Although the thought of making money with other people’s money is appealing, I’m not yet that comfortable with it. I may still do the CD but that’s about it. I don’t want to take more risk with this money.
Rates Have Nowhere to Go But Up?
You may think rates have nowhere to go but up and that it’s shortsighted to get an ARM now when rates are the lowest. You may think five years from now interest rates will be much higher.
I thought the same every time I refinanced in the last ten years but rates keep coming down, reaching one historical low after another. I honestly thought it was the last chance to refinance in March 2010. That was two refinances ago.
The market has defied all predictions of higher rates. I will stop saying this will be my last refinance. It won’t surprise me if rates go either way: substantially higher or substantially lower. If rates go down again, I will refinance again with an ARM and extend my 5-year fixed rate period.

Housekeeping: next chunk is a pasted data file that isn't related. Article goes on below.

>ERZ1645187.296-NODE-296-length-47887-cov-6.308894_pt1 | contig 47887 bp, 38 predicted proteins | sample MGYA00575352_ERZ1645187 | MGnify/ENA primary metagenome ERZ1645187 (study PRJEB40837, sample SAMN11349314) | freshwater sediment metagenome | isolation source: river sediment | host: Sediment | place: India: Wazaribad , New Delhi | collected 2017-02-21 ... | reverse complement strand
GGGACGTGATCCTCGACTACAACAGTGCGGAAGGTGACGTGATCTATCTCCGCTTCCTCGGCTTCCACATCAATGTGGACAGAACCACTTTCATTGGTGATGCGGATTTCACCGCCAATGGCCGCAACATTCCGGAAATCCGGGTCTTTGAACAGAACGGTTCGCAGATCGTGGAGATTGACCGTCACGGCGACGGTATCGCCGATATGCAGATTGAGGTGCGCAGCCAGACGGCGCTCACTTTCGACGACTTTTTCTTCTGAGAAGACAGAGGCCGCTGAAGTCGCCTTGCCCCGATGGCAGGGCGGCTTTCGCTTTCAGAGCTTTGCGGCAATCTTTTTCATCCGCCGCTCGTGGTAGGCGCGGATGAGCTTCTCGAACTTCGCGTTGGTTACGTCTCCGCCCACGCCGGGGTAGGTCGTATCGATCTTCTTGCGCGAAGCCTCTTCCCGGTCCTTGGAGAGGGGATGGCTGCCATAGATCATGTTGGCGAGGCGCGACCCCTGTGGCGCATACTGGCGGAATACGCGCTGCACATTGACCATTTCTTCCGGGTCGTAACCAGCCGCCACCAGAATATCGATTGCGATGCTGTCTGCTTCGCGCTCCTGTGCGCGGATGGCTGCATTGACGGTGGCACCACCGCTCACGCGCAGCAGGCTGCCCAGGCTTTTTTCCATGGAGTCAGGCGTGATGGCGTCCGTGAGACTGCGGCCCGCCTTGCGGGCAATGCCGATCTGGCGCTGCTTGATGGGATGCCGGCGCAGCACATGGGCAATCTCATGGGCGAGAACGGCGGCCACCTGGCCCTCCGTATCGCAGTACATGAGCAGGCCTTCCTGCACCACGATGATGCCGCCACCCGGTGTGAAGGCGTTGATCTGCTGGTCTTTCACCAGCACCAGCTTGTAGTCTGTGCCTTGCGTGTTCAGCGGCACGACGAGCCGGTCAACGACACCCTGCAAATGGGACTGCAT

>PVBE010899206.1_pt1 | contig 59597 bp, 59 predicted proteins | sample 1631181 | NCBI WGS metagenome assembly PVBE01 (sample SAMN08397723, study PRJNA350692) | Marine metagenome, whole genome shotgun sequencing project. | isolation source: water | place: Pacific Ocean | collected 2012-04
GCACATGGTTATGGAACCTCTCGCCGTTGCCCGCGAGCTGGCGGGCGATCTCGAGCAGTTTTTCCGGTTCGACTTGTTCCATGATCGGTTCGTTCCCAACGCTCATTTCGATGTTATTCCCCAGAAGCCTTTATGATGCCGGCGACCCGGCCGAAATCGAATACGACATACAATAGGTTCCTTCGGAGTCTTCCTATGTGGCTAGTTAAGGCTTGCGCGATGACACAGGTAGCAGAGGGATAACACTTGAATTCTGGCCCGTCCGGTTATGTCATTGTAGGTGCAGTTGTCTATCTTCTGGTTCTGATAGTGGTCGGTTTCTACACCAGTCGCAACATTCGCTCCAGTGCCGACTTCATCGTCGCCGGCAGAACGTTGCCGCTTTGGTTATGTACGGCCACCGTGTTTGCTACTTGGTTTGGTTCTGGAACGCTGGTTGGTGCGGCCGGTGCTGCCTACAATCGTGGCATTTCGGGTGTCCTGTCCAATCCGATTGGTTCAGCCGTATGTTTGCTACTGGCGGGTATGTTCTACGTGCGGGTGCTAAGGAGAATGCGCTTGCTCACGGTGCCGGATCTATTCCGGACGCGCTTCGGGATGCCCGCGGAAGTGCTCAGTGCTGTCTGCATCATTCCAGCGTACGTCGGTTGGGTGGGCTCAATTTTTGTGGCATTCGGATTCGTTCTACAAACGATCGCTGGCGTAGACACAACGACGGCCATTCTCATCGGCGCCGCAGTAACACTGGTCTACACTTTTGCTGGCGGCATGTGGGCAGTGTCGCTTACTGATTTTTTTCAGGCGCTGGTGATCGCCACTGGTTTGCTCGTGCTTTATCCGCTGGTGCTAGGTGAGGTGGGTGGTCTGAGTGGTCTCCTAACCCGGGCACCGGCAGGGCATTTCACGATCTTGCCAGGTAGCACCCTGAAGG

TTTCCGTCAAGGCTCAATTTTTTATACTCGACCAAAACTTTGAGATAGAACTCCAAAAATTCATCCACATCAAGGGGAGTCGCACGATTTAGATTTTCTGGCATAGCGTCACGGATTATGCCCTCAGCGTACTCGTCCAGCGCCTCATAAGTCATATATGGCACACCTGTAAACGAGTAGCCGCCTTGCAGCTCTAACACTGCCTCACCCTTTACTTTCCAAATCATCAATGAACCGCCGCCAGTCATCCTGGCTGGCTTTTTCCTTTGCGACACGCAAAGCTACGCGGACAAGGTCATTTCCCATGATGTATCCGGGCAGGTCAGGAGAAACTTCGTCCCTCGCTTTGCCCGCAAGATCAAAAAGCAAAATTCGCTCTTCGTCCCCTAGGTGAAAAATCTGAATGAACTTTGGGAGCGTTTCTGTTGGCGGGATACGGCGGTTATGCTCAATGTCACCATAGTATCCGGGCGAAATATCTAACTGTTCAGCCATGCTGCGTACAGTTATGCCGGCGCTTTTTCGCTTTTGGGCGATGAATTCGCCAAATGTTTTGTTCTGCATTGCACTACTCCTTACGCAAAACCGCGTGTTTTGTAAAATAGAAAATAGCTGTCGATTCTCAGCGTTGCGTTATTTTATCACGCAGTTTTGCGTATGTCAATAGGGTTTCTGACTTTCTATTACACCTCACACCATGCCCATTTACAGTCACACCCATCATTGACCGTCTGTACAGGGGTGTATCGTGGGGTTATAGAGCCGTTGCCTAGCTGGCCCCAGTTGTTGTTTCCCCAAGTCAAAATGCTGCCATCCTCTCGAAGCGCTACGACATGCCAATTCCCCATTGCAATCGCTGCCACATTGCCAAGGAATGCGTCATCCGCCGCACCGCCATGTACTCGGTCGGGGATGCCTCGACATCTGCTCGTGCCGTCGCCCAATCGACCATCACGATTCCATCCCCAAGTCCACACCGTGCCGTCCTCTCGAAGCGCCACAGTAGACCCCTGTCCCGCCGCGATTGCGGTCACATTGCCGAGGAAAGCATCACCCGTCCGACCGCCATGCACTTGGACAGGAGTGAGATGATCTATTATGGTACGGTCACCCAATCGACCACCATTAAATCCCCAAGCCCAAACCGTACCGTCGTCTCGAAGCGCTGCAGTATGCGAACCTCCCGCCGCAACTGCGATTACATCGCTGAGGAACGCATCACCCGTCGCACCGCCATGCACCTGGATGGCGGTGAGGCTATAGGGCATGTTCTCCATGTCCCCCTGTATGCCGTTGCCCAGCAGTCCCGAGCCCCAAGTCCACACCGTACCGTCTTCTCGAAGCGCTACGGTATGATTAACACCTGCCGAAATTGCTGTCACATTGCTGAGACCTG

When you are within 10 years to paying off your mortgage, refinancing to an ARM can save you money compared to a 10-year fixed rate mortgage. The rate is lower. So are the closing costs (for example PenFed charges a 1% origination fee on all fixed rate mortgages, but not on ARMs).
Taking a cash out and paying it right back will lower the closing costs. You may even get paid for doing the refinance. If you are going to pay off in 10 years anyway, it’s free money.